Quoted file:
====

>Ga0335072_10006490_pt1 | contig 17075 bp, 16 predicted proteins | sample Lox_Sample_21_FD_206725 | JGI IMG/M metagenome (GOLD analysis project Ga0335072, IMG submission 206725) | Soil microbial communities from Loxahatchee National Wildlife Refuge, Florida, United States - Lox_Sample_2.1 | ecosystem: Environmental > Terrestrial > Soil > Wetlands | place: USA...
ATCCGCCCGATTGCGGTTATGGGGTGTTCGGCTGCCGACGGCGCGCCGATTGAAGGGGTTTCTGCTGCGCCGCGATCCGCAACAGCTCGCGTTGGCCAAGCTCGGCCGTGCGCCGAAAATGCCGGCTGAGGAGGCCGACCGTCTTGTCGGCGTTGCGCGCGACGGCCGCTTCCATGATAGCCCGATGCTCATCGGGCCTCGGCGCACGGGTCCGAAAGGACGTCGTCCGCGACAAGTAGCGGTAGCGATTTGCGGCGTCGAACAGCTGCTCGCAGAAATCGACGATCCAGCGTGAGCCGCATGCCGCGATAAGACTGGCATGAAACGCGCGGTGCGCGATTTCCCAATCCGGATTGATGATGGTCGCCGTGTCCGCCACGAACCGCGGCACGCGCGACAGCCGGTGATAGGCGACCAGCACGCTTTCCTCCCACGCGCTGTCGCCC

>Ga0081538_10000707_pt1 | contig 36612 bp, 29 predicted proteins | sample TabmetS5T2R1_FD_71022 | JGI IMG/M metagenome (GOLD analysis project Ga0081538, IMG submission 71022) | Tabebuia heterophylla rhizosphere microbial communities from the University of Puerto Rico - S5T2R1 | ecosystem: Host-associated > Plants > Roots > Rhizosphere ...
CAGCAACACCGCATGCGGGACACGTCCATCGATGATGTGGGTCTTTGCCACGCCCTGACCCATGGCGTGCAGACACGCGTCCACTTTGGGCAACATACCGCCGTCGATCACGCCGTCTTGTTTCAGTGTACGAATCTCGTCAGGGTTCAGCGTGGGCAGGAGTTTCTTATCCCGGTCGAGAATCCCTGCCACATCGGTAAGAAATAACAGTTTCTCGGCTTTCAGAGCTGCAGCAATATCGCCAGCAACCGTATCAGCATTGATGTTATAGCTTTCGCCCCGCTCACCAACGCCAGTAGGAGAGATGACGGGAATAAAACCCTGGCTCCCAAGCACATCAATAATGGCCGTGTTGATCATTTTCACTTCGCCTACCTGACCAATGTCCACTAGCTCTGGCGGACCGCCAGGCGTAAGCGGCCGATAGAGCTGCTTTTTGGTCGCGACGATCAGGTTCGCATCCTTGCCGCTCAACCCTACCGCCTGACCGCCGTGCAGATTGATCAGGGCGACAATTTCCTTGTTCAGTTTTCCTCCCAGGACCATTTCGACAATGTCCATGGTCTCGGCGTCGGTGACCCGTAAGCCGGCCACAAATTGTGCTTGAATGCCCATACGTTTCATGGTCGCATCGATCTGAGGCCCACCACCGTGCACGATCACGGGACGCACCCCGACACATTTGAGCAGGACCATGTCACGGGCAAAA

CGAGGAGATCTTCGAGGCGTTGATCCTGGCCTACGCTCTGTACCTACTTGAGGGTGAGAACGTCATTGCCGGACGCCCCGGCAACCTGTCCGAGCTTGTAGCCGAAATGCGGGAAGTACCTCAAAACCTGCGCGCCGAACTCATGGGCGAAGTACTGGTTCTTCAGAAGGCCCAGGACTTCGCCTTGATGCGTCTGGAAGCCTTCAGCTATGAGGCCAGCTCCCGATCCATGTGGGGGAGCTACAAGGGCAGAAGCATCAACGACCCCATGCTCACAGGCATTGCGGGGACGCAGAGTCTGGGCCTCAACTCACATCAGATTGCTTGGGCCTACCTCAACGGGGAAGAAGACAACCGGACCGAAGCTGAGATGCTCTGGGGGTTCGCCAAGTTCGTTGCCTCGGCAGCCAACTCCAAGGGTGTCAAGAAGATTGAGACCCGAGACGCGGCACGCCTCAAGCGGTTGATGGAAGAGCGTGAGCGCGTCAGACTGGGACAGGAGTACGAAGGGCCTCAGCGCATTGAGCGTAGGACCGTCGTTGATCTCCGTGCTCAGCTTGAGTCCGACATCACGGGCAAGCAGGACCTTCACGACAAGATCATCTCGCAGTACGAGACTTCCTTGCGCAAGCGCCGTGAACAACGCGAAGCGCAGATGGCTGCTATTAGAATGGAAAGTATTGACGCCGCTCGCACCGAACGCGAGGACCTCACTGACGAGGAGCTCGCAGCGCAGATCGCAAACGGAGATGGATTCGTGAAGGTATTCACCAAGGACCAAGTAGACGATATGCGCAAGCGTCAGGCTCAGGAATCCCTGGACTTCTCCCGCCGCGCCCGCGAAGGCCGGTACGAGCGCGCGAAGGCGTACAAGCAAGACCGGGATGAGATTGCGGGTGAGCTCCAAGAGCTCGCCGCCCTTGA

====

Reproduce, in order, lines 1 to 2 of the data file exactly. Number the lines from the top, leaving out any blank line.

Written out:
>Ga0335072_10006490_pt1 | contig 17075 bp, 16 predicted proteins | sample Lox_Sample_21_FD_206725 | JGI IMG/M metagenome (GOLD analysis project Ga0335072, IMG submission 206725) | Soil microbial communities from Loxahatchee National Wildlife Refuge, Florida, United States - Lox_Sample_2.1 | ecosystem: Environmental > Terrestrial > Soil > Wetlands | place: USA...
ATCCGCCCGATTGCGGTTATGGGGTGTTCGGCTGCCGACGGCGCGCCGATTGAAGGGGTTTCTGCTGCGCCGCGATCCGCAACAGCTCGCGTTGGCCAAGCTCGGCCGTGCGCCGAAAATGCCGGCTGAGGAGGCCGACCGTCTTGTCGGCGTTGCGCGCGACGGCCGCTTCCATGATAGCCCGATGCTCATCGGGCCTCGGCGCACGGGTCCGAAAGGACGTCGTCCGCGACAAGTAGCGGTAGCGATTTGCGGCGTCGAACAGCTGCTCGCAGAAATCGACGATCCAGCGTGAGCCGCATGCCGCGATAAGACTGGCATGAAACGCGCGGTGCGCGATTTCCCAATCCGGATTGATGATGGTCGCCGTGTCCGCCACGAACCGCGGCACGCGCGACAGCCGGTGATAGGCGACCAGCACGCTTTCCTCCCACGCGCTGTCGCCC